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Old 03-19-2001, 05:22 AM   #61
hindle
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Default Re: Thank You Azrifel

Your right on the Money with the first statement but man you lost your mind with the 2nd.



They use twice the displacement because they need it. Just like they do in the dirt. 250's run with 125's and 500's run with 250's. The 4-strokes are much more fuel effiecient but to achive this they become much heavier, carry much more frictions and with all the extra moving parts simply don't make as much power as the 2-strokes which is why they are given a displacemnt advantage. It has very little to do with popularity. If the 4-strokes were restricted to the same displacement they would never in a million years produce enough power to keep up with the 2-strokes.



They are given the displacement advantage because people behind the 4-stroke movement want to succeed and they now this won't happen without a displacement advantage. Same concept behind the twin 1000cc's running with the inline 750's.
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Old 03-19-2001, 05:37 AM   #62
lexs
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Default Re: As stated earlier....

Two strokes fly off the shelves? I guess that is why all the Japanese except Yamaha dropped their two stroke bikes in the US BEFORE the EPA rules made it hard (but not impossible) to build street legal two strokes.



Remember the RZ 350 (US name, I think they still used RD350 outside the US) gosh, they sold so well they lasted all of two years.



Face it folks, regardless of what you want two stokes sell poorly everywhere and don't sell at all in the US. Even in places without environmental restrictions the only new two strokes are mopeds and scooters. Pick your term, p*ssing in the wind, trying to stop the tide, whatever, that is what you are doing, two strokes are dead.



BTW, I was the hardware store yesterday, I spoke to a guy buying a FOUR STROKE weed trimmer. He has owned two stokes, he was really happy, no mixing gas, no smoke, no shrieking two stroke. Same thing with my brother's sailboat, he was very happy to get rid of the two stoke and put a quiet, easy to start, clean four stroke in his engine well. Looks like two strokes aren't just dead for bikes.
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Old 03-19-2001, 06:19 AM   #63
das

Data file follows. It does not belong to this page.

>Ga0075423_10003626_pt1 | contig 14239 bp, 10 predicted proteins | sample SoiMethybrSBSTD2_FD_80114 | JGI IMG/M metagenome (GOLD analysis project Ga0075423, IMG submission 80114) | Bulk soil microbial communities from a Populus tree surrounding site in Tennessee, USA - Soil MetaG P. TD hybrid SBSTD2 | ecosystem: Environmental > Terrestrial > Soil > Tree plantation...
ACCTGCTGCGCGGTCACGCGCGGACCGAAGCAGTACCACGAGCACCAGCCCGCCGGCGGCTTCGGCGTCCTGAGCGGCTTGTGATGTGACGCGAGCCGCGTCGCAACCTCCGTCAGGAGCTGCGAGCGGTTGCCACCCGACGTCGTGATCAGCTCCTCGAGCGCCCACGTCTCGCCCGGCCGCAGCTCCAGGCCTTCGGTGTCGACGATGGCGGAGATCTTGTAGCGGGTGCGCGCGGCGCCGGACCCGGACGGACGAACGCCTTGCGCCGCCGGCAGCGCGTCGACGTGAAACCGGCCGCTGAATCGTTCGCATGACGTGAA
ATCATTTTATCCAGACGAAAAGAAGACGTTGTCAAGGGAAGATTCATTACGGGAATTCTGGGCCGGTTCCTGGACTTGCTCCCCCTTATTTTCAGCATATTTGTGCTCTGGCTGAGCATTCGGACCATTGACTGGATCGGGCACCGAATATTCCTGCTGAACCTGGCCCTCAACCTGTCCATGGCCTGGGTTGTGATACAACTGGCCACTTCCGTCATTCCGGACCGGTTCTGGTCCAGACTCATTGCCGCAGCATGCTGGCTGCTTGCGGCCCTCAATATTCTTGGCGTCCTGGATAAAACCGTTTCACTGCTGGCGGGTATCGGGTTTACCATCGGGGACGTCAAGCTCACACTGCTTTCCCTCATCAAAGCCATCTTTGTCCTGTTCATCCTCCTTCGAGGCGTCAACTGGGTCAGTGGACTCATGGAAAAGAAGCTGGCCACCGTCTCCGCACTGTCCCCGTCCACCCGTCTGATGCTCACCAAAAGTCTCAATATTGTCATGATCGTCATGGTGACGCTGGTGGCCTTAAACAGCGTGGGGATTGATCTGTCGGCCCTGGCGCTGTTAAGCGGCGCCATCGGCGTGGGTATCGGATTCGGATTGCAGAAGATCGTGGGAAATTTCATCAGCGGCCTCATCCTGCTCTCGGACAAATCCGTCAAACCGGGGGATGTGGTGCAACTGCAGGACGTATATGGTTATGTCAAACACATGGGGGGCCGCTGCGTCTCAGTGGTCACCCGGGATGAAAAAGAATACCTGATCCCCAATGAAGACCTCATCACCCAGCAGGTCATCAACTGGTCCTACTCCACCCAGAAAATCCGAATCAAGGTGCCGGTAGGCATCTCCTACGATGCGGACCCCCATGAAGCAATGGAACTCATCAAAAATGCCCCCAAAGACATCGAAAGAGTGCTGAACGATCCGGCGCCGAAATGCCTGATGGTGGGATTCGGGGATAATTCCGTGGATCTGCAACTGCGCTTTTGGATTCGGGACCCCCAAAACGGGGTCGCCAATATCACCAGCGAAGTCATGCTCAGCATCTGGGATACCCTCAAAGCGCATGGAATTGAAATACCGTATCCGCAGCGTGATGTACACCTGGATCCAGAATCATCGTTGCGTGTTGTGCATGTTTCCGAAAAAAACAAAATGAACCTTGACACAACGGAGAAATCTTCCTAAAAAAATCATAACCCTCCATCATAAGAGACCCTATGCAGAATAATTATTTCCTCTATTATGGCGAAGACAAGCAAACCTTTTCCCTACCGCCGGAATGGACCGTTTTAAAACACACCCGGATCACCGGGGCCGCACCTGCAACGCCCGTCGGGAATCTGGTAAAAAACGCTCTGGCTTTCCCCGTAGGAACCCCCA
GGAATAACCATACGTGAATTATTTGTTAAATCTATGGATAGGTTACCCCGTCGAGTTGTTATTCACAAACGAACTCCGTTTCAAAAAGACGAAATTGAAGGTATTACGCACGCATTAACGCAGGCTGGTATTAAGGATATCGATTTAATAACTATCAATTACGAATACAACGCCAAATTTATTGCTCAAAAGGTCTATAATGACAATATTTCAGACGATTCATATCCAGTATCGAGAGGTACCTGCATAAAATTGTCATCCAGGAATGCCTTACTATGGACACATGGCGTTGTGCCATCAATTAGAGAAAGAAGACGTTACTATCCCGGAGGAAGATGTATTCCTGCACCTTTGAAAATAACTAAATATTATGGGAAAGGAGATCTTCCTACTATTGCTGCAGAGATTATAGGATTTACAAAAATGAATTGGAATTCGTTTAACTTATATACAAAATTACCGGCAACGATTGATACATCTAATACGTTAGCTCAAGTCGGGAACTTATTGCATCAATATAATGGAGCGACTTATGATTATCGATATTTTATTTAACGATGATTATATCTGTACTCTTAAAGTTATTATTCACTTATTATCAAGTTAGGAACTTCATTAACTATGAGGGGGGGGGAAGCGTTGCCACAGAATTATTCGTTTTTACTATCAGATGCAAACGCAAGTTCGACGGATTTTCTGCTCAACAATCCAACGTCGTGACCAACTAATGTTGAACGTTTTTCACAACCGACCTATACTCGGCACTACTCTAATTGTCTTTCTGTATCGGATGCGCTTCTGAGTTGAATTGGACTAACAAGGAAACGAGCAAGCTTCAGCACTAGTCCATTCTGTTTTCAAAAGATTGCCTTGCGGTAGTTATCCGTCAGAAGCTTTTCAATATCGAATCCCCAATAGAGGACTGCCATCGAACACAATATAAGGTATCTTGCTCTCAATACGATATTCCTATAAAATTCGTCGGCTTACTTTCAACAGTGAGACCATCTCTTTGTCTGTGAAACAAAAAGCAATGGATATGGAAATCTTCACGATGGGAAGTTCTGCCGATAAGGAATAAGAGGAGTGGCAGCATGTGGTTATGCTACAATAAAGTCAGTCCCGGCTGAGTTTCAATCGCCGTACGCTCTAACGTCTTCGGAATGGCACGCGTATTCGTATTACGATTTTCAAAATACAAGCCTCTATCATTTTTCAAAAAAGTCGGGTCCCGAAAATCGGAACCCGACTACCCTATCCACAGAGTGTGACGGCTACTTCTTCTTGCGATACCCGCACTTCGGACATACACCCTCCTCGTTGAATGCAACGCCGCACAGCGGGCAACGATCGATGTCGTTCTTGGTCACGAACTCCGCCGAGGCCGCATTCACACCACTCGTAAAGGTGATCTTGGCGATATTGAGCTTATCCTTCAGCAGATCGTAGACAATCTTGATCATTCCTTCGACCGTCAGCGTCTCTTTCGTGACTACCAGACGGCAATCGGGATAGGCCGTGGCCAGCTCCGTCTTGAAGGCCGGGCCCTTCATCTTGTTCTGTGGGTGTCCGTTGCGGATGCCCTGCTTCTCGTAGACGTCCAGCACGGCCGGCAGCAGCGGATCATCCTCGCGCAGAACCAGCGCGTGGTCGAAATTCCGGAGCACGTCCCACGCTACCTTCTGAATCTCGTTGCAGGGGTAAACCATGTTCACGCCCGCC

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Default Re: Competitive with who?

Um... no and no.



I think the other guy said it right. The lap times are currently very similar between WSB and GP bikes, and the GP bikes are significantly lighter. It's not that the factories cannot make the WSB bikes lighter (or so I've read), it's just that their rules set a higher min weight limit. Logic would state that if you took a current WSB bike which is running times close to those of GP bikes, and, keeping all other factors equal, dropped ~100 pounds from it (or added that weight to the GP bikes), it would likely circulate even faster, presumably faster than current GP bikes.



I'll grant you that smaller engine generally implies less weight (all other things being equal), but that definitely does not imply "more speed". Once you get above 120mph or so, speed has very, very little to do with weight... it has everything to do with power and aerodynamics. Acceleration is about power and weight and traction.



Circulating a given track quickest is about so many factors, we cannot possibly discuss them all here. Weight is certainly a major factor, but suffice it to say that it is by no means the only factor.

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Old 03-19-2001, 07:20 AM   #64
minime
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Default Re: Yamaha Officially Releases OW-M1 Details

We're trying to get hold of him right now, actually...
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Old 03-19-2001, 07:37 AM   #65
dexman
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Default Brilliant!

Thank you Dirtbiker for spelling it all out so logically. I hope this is the end of the 2 vs 4 stroke debate here, lets just embrace the 4 stroke future and move on.